Salinas said the streets department has a list of streets “that could use” sealcoating.

“But we need money, allocated for that purpose,” he added.

“I wouldn’t mind taking a look at something like that,” Salgado said.

“Council, it’s definitely a balancing act between the funding we have versus the needs that are out there, with the water lines that are being replaced and then paving over it versus the other ones. I would say, one option, if it’s a priority to the council and the community, would be an added fee on the utility bill designated solely for street improvements. That’s a possibility and an option,” City Manager Matt Wojnowski said.

“Our streets definitely need to be one of the priorities,” Salgado said.

Garza said he believed the entire issue is one that should have been reviewed during the budget planning process.

“I agree with Councilwoman Salgado that it needs to be a priority and that it’s a balancing act, but one thing most citizens have in common is that they’re going to travel our streets,” Garza said.

He noted the city is planning to improve 9.4 miles in the coming fiscal year.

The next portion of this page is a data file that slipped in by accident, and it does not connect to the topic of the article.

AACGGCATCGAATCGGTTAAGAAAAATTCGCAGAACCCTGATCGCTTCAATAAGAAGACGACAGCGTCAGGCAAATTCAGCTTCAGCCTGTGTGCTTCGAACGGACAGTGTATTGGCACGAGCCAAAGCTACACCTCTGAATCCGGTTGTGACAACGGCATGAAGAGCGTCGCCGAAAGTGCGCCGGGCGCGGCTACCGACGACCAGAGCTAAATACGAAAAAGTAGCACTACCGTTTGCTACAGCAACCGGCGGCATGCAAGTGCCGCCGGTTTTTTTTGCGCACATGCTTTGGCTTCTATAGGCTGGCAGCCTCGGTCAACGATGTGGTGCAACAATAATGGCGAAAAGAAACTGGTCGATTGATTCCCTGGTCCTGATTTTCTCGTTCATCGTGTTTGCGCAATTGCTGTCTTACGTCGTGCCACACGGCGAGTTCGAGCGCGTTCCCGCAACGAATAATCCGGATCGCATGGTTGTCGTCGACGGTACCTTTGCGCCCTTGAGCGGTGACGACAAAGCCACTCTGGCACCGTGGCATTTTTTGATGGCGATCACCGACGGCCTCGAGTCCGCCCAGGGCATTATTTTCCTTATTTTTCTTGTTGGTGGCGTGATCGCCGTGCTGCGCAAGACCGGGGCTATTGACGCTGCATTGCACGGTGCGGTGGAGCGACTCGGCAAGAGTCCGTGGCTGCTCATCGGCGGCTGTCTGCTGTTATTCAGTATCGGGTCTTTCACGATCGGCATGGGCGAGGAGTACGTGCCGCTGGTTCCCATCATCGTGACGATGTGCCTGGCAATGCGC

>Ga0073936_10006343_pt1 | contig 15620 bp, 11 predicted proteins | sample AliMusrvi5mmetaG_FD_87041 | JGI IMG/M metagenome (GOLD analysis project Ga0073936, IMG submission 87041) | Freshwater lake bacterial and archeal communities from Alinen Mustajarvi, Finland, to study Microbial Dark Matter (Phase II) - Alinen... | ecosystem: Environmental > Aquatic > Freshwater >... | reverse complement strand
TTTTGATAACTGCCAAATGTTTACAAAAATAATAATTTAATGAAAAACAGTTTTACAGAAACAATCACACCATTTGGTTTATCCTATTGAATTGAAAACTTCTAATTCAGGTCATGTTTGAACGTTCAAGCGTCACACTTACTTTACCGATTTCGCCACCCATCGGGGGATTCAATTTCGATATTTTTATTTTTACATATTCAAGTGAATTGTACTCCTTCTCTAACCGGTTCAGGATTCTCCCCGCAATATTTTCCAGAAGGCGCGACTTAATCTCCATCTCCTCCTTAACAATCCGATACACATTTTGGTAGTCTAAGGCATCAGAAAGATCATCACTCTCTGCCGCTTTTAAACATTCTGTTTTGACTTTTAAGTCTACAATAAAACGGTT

“There are some neighborhoods that really stand out, particularly the one behind the hospital, Marshall Smith Drive, Long Avenue; some of the neighborhoods in the Buena Vista area, Pauline Drive, Orbit Street, and I’m sure council knows of other streets.

“I think the underlying issue is, while we appreciate you taking the initiative to replace the outdated piping and infrastructure, the citizens of Del Rio also deserve a maintenance plan, and I think that’s pretty much understood, to develop this plan to ensure we do maintain what we have,” Lozano said.

Lozano then looked at the city manager and said, “So I think it’s understood by the city manager to implement this maintenance plan and come back with possible ways to fund it?”

Wojnowski indicated he understood. On Monday, a representative for the city manager’s office said a maintenance plan is being developed.

The council took no formal action to accept the plan or to direct staff by vote to develop a maintenance plan.